F.C.C. Archives — Page 2 of 3 — LIRNEasia

The money comes from everyone with a telecom connection in the US. And the government has trouble pushing it through. Five billion USD is a lot of money to keep unspent. Here, we’ve been griping about India’s USD 4 billion and Brazil’s USD 4 billion plus. The E-Rate program has been faulted for inadequately allocating money in the fund, which is provided through a tax on consumers’ phone bills, a monthly charge between 50 cents and $1.
Bob Pepper of Cisco is speaking on LTE, with specific reference to the 700 MHz Band. If the FCC had the knowledge it now has about how to make the digital transition work, they would have taken back 160 MHz, not 108 MHz. Auction for the digital dividend spectrum in US was in 2007, but actual switch-over was in 2009. It was important to create the stakeholders to ensure pressure was maintained on the regulator to keep to the schedule and not backtrack. Pepper is talking about White Space.
Technology dictates regulation, not other way around. And the Federal Communications Commission has found many of its regulations have lost relevance in today’s America. Such useless regulations only create confusion. Therefore, the FCC has, by far, filled its trashcan with more than 120 outdated regulations. A petition from the trade body, USTelecom, has prompted this belated housekeeping.
The Federal Communications Commission (FCC) has asked US carriers not to pay more than US$0.02 per minute to their Pakistani counterparts. This decree has been slapped after Pakistan has raised its international termination rate to $0.88 per minute, which the FCC calls anti-competitive. Pakistan’s 14 Long Distance and International (LDI) operators have formed a single international gateway called International Clearing House (ICH) and raised international termination prices in October 2012.
There is a trade off between operating networks that are able to keep operating in the face of disasters and keeping down costs. For example, a 24 hr battery will yield a more robust BTS than a 8 hour battery. But as the FCC initiated discussion revealed, 24 hr batteries impose additional costs on operators. Local rules in some cases do not allow enough space for 24 hr batteries. The issue is, no doubt, important.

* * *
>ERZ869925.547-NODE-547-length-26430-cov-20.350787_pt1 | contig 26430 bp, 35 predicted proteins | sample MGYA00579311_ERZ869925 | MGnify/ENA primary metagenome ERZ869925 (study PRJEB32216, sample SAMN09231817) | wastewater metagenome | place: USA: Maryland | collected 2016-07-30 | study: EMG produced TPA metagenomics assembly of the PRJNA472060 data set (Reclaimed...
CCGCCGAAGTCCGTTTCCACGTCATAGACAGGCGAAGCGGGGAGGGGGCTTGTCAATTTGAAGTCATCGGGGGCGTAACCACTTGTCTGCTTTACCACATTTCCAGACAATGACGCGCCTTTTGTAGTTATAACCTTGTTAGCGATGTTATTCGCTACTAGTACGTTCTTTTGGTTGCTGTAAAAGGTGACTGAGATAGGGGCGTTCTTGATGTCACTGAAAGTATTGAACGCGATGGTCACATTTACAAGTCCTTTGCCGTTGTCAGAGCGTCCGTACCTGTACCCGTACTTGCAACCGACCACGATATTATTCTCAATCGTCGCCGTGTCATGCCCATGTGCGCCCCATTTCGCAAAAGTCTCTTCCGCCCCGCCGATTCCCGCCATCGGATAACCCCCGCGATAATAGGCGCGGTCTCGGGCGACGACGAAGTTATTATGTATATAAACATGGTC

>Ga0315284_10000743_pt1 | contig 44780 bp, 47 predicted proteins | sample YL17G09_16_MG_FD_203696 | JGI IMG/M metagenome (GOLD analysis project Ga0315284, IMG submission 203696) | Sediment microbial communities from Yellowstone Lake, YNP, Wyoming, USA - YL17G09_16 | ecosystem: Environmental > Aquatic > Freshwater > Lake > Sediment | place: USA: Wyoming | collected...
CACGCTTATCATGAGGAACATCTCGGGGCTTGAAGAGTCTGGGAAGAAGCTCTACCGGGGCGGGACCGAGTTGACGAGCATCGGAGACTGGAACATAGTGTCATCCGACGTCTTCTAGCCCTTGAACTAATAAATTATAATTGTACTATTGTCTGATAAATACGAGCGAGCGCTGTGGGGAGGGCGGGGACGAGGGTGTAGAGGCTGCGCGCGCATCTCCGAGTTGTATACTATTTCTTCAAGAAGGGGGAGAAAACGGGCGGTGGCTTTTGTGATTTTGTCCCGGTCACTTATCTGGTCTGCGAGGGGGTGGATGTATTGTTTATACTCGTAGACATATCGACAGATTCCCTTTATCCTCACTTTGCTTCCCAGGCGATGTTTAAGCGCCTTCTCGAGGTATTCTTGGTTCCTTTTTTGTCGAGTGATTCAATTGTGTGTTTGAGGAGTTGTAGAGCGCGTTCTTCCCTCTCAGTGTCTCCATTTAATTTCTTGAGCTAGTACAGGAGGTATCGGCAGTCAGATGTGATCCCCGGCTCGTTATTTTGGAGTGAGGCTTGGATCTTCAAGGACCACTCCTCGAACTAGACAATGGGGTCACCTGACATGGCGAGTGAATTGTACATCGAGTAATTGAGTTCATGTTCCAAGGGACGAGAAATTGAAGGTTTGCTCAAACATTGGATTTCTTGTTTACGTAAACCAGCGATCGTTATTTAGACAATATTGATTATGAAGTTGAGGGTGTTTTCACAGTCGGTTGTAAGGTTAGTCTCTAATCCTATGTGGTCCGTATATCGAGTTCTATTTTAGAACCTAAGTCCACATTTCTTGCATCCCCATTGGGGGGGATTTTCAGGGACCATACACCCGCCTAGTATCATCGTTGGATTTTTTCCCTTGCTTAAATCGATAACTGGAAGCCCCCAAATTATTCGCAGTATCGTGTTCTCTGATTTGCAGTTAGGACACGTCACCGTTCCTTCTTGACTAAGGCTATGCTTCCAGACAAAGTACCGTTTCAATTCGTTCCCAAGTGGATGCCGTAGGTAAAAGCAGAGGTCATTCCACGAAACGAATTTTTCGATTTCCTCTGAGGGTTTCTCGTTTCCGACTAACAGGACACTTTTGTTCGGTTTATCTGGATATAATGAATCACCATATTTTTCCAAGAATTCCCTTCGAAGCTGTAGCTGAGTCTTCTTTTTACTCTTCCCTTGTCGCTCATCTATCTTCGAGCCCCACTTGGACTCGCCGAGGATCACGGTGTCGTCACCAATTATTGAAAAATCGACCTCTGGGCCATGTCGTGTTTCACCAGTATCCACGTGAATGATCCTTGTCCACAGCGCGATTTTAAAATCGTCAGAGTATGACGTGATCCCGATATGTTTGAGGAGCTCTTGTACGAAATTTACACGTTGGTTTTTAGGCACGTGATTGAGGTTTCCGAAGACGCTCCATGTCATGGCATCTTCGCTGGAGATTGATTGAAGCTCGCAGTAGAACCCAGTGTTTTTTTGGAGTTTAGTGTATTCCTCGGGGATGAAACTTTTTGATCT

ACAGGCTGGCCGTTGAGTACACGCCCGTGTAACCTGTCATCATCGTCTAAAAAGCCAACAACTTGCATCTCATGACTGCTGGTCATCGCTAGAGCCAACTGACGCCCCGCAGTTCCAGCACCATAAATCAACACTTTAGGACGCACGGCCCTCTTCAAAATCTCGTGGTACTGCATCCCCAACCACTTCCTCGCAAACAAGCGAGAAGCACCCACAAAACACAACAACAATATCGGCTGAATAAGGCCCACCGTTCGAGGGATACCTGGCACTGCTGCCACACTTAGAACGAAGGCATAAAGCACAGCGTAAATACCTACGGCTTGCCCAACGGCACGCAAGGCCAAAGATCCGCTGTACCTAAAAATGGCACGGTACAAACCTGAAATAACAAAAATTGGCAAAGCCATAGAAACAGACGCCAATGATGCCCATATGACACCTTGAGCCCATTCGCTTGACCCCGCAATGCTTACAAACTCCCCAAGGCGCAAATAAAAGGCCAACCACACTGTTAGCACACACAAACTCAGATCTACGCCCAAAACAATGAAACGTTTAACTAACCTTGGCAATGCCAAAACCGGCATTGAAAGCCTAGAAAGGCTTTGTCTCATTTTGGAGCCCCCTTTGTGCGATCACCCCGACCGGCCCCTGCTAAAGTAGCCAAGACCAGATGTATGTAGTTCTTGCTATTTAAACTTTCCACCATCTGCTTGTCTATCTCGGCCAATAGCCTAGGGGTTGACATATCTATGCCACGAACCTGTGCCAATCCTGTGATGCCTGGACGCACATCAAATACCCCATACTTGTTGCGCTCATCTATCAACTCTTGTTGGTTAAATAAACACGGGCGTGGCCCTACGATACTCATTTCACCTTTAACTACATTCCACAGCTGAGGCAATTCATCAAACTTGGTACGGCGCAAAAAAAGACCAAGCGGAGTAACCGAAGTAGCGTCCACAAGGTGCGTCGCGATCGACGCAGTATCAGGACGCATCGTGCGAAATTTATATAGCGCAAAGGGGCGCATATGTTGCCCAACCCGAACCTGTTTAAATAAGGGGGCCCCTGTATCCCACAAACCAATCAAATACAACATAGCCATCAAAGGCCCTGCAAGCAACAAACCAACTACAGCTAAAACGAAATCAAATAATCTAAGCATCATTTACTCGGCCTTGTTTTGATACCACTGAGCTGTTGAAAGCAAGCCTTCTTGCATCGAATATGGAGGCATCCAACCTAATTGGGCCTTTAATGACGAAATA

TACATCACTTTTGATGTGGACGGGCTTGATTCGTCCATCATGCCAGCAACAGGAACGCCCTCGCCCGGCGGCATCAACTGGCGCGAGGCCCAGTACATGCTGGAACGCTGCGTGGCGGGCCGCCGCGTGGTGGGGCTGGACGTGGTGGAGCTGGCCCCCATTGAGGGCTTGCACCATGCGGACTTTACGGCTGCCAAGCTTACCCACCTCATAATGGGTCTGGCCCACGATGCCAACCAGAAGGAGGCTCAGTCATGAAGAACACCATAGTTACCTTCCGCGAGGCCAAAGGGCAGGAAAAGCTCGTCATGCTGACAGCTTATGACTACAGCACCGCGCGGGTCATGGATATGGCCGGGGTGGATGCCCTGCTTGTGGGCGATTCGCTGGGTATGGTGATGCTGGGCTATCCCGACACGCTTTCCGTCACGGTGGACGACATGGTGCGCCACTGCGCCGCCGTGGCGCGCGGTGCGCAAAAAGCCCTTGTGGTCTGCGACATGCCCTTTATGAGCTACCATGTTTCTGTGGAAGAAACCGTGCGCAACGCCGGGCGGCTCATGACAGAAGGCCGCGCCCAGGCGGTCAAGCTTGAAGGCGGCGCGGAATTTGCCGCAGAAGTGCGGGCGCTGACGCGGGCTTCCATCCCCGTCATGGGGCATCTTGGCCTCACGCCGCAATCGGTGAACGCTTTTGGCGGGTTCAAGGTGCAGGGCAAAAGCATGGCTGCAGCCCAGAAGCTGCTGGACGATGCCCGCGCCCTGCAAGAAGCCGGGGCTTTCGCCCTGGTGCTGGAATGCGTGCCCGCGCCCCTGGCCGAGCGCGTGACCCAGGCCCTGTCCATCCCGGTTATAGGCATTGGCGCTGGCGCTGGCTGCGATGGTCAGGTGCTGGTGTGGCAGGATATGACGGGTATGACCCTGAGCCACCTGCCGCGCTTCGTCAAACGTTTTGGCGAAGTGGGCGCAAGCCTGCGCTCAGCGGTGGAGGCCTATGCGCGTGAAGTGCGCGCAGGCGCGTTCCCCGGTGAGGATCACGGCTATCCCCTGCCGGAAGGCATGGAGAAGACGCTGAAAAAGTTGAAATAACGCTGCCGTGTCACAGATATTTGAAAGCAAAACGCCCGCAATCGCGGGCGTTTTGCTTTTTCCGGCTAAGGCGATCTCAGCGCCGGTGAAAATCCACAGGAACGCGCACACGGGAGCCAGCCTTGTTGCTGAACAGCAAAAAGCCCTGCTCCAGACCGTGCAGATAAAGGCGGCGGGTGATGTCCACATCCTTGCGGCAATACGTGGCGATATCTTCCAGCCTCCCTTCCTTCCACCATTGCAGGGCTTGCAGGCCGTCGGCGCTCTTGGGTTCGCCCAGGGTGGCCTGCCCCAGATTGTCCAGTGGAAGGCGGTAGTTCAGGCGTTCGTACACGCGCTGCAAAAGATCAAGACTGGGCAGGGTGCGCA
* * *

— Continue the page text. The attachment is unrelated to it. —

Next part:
The spectrum refarming process is picking up speed in the US. The auction process will have three parts. In the first, the F.C.C.
Among the PiRRC contributions to the Pacific Broadband Forum just concluded in Nadi, Fiji, was a panel discussion on regulatory independence. In addition to the practicing regulators of Papua New Guinea, Samoa and Vanuatu, they invited some observers to participate. Preparing for the panel, I looked through some old slidesets and came up with this structure. Did not use the slidesets, but the structure was useful. What surprised me was how easily I switched from the role of disinterested scholar to former regulator.
Assailing the shutting off of mobile networks in Egypt and Libya and then allowing the same to be done by the Bay Area Rapid Transit Authority was hypocritical. But American hypocrisy has limits. They have launched a public-comment process to define the terms. When will we see such actions in the developing world? The Federal Communications Commission is reviewing whether or when the police and other government officials can intentionally interrupt cellphone and Internet service to protect public safety.
Our findings from the recently concluded Interactive Voice-enabled alerting and situational reporting pilot revealed that Speech-To-Text and Text-To-Speech were impossible to apply with audio over low quality transmission networks (listen to this audio to get a sense how bad it can be). One could sample at much higher frequencies then that produces an extremely large mega byte file which may take hours to multi-cast; hence, not recommended for critical life-saving communications. Our conclusions drawn were mainly on the situational reporting functions. The U.S.